Bis zu ihrem Abschluss in Psychologie möchte Andrea nicht umziehen.

Why ihrem after akkusative bis?

  • In what way do you consider bis an accusative preposition? It's not, it takes complements either without overt case markers ("bis bald") or governed by a construction other than the "bis" ("bis nächsten Montag" - temporal accusative; "bis zum Wahnsinn" - dative governed by "zu"). – Kilian Foth Apr 14 '19 at 5:42

Bis is always an accusative preposition. Here the preposition that governs the case is zu (an always-dative preposition), that is why you have ihrem instead of ihren.

  • Good explanation, that was the piece I'm missing. – stephanmg Apr 13 '19 at 18:59
  • Thanks for filling the gap c.p. – stephanmg Apr 13 '19 at 19:40

The preposition "bis" can be used with the german Akkusativ and Dativ as well. Usually "bis" with Akkusativ but if you use "bis zu" then the Dativ may follow (Temporal preposition).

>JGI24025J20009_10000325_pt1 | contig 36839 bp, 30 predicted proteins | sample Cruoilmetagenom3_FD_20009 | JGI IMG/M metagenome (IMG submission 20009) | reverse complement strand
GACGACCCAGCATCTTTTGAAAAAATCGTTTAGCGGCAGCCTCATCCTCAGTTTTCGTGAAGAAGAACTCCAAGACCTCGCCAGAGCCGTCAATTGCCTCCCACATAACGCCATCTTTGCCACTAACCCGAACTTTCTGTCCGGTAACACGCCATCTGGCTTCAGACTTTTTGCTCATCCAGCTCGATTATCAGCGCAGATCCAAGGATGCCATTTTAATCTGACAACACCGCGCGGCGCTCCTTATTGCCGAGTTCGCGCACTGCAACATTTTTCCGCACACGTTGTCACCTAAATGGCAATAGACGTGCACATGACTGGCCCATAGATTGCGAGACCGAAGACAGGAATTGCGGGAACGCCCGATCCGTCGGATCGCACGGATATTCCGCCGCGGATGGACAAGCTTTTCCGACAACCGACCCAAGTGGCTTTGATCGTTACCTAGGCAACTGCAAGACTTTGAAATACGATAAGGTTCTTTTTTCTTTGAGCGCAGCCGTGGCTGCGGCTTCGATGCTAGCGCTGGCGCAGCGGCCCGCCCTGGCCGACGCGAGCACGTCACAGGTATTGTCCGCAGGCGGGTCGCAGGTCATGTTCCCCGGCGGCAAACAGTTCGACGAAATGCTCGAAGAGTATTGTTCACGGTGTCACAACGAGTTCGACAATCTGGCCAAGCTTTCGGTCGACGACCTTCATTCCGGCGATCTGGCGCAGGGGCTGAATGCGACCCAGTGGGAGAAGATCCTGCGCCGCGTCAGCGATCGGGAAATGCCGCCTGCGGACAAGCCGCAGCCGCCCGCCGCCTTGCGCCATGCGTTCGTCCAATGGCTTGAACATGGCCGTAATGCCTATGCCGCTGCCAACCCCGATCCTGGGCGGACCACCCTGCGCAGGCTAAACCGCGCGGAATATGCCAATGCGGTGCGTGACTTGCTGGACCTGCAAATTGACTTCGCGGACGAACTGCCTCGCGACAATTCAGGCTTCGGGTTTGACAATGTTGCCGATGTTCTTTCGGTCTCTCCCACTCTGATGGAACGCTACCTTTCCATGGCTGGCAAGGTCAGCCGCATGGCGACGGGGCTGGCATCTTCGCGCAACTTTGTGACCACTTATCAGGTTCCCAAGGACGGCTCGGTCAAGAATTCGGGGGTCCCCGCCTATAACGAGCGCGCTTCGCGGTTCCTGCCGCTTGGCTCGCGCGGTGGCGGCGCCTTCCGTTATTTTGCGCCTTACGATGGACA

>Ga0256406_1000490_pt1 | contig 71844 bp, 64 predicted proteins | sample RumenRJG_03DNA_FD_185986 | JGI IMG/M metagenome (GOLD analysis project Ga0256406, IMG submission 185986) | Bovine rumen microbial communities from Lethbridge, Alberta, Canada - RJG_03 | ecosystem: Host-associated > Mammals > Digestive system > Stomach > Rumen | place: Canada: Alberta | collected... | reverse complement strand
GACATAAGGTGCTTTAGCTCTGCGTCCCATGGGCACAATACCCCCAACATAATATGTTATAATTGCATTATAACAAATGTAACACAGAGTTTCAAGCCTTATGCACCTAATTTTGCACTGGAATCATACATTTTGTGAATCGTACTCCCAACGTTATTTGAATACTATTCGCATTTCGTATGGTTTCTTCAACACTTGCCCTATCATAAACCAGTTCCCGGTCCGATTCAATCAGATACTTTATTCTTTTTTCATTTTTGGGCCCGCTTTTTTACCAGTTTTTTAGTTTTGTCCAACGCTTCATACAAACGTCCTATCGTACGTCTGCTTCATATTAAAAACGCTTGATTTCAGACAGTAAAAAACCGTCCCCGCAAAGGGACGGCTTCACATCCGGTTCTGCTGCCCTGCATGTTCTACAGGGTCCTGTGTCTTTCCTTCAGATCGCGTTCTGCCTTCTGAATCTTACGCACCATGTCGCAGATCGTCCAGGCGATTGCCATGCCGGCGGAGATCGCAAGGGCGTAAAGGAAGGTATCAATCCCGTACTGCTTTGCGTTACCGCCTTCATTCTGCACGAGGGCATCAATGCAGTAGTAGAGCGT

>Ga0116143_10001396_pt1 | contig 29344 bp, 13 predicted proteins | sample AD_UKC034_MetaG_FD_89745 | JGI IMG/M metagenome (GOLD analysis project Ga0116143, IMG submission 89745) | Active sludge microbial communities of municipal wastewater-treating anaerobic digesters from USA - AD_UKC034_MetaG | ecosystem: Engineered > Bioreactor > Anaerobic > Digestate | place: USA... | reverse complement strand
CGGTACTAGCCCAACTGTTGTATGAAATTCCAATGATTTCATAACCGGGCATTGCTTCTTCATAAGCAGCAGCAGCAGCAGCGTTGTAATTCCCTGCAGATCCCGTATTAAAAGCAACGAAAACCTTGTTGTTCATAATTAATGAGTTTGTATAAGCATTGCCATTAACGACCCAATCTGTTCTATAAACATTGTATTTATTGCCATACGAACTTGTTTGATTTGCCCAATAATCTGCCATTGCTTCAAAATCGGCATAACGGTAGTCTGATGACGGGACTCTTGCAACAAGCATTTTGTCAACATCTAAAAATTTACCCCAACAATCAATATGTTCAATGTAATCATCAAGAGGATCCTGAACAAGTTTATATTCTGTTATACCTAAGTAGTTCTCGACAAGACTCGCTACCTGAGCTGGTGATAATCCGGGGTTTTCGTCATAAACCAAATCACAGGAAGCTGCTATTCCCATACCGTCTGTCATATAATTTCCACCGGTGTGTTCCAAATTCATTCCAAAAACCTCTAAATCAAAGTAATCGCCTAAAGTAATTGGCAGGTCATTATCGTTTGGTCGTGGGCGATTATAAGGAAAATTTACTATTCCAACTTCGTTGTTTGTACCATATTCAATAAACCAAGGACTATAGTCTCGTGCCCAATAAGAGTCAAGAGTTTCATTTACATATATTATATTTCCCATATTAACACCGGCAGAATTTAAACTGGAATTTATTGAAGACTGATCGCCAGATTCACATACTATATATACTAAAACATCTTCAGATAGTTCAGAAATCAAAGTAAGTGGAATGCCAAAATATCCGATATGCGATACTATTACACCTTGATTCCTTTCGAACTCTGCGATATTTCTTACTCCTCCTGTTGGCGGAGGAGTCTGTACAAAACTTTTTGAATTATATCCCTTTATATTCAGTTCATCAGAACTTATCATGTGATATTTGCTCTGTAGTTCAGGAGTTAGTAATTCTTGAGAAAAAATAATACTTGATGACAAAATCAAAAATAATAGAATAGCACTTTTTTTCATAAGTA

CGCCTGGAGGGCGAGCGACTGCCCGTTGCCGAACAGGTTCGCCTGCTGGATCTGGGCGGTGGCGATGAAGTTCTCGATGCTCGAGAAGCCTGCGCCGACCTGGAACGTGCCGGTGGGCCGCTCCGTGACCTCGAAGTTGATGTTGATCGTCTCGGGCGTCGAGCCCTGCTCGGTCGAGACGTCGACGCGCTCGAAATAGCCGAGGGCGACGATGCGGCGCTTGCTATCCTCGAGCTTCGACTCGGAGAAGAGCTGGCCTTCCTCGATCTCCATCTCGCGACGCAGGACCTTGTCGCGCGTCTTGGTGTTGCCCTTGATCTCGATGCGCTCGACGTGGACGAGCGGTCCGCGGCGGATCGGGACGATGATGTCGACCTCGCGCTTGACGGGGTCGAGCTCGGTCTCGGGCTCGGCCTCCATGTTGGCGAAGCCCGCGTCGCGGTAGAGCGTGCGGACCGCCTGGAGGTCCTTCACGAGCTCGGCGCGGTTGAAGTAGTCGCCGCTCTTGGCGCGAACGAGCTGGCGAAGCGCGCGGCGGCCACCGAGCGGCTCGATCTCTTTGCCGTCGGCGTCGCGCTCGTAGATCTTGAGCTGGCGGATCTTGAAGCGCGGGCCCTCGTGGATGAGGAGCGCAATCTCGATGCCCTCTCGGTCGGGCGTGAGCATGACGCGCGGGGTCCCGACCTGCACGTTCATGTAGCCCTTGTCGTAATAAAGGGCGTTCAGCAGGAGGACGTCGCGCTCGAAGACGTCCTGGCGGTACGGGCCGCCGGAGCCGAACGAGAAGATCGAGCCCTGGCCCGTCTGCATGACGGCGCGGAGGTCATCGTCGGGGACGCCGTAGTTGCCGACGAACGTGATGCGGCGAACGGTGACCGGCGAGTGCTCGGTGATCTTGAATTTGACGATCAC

Usually one can omit the "zu" when using "bis zu" and it seems "bis" would required always Dativ which is not true. You can find and construct a variety of sentences using either of the casi.

Best wishes, SG

  • 1
    Thanks. Strange that this sentence used as an example of the accusative case here:deutsch-als-fremdsprache-lernen.de/… – Vladimir Nabokov Apr 13 '19 at 18:21
  • Well, I don't know about this website or can give you a more rigorous grammatical explanation, however what I stated is usually true. Maybe somebody else can chime in? – stephanmg Apr 13 '19 at 18:28
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    I just wonder why they used this sentence (which is akkusative + dative) in the plain accusative example...thanks. – Vladimir Nabokov Apr 13 '19 at 18:38
  • Bis cannot be used with dative, so the first sentence is missleading. – c.p. Apr 13 '19 at 18:43
  • 1
    @stephanmg Indeed – c.p. Apr 13 '19 at 20:38

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